Planning your session is vital to ensure the room doesn’t descend into chaos, however it’s just as important to be adaptable to the group you have in front of you.

2. How can you think outside of the mat? 

Unlike teaching yoga to adults where a series of well structured poses is enough to keep the session flowing, kids will need a few different elements thrown in to keep them engaged throughout the class. 

So, don’t feel restricted by the format of a traditional practice and let yourself be creative with it. Here are a few ways you can mix things up to keep it fresh and exciting: 

  • Create a playlist for each session and use music that is popular at the time (you’ll likely get a few sing alongs if you go for the latest Disney soundtrack!).
  • Break up the sessions with stories and games - a great way to do this is to use the traditional Hindu stories and use the characters to represent different poses. 
  • Have a theme or a story that threads the class together, for example ‘today we’re going on an adventure through the jungle, let’s see what animals we find!’.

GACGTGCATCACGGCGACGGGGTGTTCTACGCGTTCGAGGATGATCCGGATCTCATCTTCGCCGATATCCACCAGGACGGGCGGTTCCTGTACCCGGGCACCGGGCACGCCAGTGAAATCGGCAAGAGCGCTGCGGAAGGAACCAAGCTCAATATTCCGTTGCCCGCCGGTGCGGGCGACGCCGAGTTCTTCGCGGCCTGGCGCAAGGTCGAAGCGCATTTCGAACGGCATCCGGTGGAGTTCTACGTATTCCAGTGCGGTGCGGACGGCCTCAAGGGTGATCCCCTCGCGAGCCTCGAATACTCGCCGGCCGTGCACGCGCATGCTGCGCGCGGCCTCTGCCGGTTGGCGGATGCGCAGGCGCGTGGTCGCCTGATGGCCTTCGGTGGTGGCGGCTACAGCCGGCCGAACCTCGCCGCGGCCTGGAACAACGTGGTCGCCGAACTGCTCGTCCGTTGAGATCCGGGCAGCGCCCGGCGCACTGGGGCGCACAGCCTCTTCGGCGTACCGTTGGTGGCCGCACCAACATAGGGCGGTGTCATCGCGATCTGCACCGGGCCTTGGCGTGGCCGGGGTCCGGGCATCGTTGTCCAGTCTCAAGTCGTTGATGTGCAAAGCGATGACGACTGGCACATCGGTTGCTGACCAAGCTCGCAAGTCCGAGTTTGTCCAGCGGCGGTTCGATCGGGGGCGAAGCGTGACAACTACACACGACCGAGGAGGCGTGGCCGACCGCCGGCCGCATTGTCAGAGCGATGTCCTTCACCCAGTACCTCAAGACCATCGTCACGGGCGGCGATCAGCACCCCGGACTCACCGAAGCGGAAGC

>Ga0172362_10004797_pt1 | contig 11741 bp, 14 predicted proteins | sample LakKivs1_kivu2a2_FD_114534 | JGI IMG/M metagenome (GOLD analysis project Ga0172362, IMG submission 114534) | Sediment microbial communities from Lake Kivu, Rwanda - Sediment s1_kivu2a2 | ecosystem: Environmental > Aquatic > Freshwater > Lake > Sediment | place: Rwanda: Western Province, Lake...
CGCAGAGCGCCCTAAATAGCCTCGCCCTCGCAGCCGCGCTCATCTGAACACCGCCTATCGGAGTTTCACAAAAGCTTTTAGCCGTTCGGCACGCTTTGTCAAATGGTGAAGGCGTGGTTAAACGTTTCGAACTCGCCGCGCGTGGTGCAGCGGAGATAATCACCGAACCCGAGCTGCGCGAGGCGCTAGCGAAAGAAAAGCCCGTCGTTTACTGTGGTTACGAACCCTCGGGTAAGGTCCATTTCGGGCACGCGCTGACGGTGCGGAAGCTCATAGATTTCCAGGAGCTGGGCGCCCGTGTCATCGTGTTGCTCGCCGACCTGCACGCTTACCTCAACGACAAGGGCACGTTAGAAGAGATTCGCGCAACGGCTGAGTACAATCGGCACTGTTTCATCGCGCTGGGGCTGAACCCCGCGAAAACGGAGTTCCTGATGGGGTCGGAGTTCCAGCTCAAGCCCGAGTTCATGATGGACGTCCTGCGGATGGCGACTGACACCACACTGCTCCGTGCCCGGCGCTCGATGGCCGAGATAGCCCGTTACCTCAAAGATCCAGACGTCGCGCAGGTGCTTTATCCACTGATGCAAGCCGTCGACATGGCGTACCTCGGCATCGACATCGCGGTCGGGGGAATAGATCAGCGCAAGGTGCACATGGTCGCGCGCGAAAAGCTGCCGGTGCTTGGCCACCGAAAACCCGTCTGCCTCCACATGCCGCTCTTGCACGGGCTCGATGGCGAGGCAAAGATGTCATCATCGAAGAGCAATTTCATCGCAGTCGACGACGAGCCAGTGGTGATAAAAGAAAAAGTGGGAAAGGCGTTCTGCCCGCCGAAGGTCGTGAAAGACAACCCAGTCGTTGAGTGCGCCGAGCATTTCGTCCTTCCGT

• Use partnering to get the students off their mat and working together. This can be as simple as some assisted stretches or using each others bodyweight; it changes up the space and encourages teamwork and problem solving skills.
  • Bring in props to help your students find a posture, for example if you want them to curve through their spine like their hugging a beach ball, why not bring in a real life ball and give each of them a turn wrapping their arms around it. 

Teaching yoga for children can be fun for you and the students so give yourself freedom to explore! 

3. How can you stay curious?

Think of yourself as a student first and you’ll never stop learning and growing as a teacher. 

Set some time aside each week to research and read more about yoga philosophy, anatomy, teaching skills and anything else you feel is relevant, and over time the influx of new information will naturally feed ideas for your lessons and keep you excited to share what you’ve learnt.